But you know what? Even though I made that commitment, I still carry that fear around with me. Every time I drive up to a traffic light and see a person standing there, holding a sign that reads, “Really hungry. Need food. Please help” – every time I see that, I have this internal battle. What should I do? Should I look at her? Do I have any money to give? Maybe I should roll down the window and say hi? Oh wait, it looks like the light is turning green, maybe I won’t have time to do anything. Can’t hold up traffic. It’s this tugging and pulling on my heart. Do this….no, don’t do that. Say something…no don’t say anything. It is like the Holy Spirit and the Devil are having it out with me…the only problem is that their voices sound the same. They sound just like mine.
Maybe that’s how it was for Jesus in this story…maybe the voice of the Holy Spirit and the voice of the devil were too much like his own voice and the two were having it out with him. The Holy Spirit leads Jesus into the wilderness where he wanders for 40 days without food, during which the devil tempts him. The devil says to Jesus, “Well if you are the Son of God, turn this stone into bread and you won’t be hungry,” but then the Spirit whispers in Jesus’ ear, “But one does not live by bread alone.” Then the devil says, “Look at this glorious kingdom of mine, if you worship me, I will give it all to you,” and, again, the Spirit whispers, “Worship and serve only the Lord your God.” Finally, the devils says, “Throw yourself off the top of this temple. Don’t worry God said his angels will protect you,” but the Spirit says, “Do not put God to the test.” Back and forth, back and forth, Jesus has this internal battle between the Holy Spirit and the devil for forty days.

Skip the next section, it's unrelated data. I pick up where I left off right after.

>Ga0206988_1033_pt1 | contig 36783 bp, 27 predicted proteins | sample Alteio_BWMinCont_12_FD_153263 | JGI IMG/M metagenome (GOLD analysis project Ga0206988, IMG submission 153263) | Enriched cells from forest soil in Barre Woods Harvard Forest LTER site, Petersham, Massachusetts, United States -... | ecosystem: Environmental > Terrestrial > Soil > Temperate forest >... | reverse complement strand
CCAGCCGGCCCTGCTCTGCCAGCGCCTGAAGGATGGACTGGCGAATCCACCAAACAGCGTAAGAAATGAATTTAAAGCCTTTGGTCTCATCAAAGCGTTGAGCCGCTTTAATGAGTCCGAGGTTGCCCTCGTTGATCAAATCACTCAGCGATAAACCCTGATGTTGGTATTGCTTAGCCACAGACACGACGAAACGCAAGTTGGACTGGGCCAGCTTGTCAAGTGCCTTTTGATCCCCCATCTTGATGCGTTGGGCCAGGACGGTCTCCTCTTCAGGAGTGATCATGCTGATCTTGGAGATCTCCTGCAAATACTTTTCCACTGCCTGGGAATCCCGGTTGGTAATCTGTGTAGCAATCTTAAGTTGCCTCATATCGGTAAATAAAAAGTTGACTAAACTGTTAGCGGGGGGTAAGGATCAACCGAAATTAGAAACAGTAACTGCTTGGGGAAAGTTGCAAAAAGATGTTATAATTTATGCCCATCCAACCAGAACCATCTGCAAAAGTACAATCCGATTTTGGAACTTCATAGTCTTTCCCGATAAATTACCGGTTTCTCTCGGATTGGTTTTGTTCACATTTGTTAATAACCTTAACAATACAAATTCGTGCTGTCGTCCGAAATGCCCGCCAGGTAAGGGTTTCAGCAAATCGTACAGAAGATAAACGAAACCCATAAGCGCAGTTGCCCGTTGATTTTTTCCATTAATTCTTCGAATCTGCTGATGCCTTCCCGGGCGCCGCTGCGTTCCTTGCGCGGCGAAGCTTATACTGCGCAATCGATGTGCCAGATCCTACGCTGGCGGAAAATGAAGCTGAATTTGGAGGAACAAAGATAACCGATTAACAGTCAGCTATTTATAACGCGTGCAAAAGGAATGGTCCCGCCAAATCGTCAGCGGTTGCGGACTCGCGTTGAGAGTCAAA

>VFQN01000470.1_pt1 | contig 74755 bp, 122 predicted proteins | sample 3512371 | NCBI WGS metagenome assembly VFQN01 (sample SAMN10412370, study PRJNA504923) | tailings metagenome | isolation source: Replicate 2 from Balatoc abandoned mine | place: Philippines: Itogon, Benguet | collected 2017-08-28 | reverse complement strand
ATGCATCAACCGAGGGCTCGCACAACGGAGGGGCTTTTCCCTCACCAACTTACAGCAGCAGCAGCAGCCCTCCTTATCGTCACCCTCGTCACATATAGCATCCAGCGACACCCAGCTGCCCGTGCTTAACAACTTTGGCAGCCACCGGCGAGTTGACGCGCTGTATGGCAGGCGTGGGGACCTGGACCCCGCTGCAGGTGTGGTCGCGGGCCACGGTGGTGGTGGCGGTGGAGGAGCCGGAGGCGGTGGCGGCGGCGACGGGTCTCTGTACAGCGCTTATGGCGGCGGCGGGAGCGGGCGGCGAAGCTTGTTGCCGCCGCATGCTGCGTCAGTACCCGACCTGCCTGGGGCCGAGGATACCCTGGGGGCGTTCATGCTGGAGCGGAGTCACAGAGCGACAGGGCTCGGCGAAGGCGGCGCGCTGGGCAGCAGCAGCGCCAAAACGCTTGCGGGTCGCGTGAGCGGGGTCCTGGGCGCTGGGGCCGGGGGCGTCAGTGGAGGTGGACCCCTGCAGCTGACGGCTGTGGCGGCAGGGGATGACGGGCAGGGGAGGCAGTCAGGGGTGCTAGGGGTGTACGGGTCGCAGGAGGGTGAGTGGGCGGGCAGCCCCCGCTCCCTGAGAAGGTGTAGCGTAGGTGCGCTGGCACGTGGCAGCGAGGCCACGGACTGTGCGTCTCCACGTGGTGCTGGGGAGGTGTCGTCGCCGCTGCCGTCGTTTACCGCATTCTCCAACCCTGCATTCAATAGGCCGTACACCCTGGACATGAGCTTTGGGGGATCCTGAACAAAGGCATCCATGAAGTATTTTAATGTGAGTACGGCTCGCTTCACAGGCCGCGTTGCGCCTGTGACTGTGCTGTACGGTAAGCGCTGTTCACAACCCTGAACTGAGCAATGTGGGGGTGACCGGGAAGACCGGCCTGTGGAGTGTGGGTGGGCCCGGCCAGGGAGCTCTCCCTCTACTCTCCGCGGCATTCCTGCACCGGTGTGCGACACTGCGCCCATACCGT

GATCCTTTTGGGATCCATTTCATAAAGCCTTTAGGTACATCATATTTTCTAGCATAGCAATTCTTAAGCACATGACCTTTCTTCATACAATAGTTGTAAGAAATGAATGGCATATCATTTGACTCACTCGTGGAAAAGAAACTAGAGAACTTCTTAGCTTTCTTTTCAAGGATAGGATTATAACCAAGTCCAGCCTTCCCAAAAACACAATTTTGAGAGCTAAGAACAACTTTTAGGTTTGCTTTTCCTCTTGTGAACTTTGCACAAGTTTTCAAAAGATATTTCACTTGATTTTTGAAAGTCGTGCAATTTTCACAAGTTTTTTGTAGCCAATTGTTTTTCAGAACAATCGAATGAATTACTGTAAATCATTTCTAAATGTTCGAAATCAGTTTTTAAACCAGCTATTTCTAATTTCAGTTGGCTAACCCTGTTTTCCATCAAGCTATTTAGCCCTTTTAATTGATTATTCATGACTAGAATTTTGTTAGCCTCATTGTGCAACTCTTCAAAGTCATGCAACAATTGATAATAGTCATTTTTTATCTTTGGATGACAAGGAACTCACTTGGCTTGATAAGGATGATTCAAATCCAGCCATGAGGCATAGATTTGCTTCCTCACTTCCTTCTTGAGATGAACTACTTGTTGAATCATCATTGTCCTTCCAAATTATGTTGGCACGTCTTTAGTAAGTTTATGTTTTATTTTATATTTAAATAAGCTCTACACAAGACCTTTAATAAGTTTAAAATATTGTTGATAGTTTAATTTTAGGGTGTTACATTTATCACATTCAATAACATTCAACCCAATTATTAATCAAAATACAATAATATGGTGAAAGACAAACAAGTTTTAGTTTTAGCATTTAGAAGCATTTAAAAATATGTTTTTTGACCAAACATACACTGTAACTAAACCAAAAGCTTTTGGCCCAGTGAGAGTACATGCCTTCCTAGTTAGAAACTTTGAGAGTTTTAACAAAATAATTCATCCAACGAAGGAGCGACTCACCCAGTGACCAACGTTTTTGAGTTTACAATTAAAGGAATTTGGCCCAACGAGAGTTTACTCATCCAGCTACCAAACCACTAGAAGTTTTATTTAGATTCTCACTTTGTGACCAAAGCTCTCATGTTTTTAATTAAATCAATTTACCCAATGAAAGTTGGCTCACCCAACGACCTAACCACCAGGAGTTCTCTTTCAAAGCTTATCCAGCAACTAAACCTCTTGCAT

I think it is a battle between a life focused on one’s self versus a life giving one’s self up in love. That’s what Jesus’ ministry was all about, self-giving love. But even Jesus knew the temptation of focusing on his own needs instead of the needs of others. I imagine Jesus thinking to himself, “You know, I could probably do better than a carpenter from Nazareth spending time with the poor. I could have some power in this place.” But then from a place deep within comes a voice that says, “Power and control will not feed your soul.” Or maybe Jesus thinks to himself, I could rule over this land. People would worship me like they worship Caesar.” But then that voice creeps into his heart and reminds him, “Only God is to be worshiped and served.” Or finally, perhaps Jesus thought to himself, “I am invincible. Scripture says God will protect me at all costs.” Once again, a place from deep within whispers, “Do not test God. God works differently than that.” Back and forth, back and forth. Do this….no don’t do that. Say this…no don’t say that.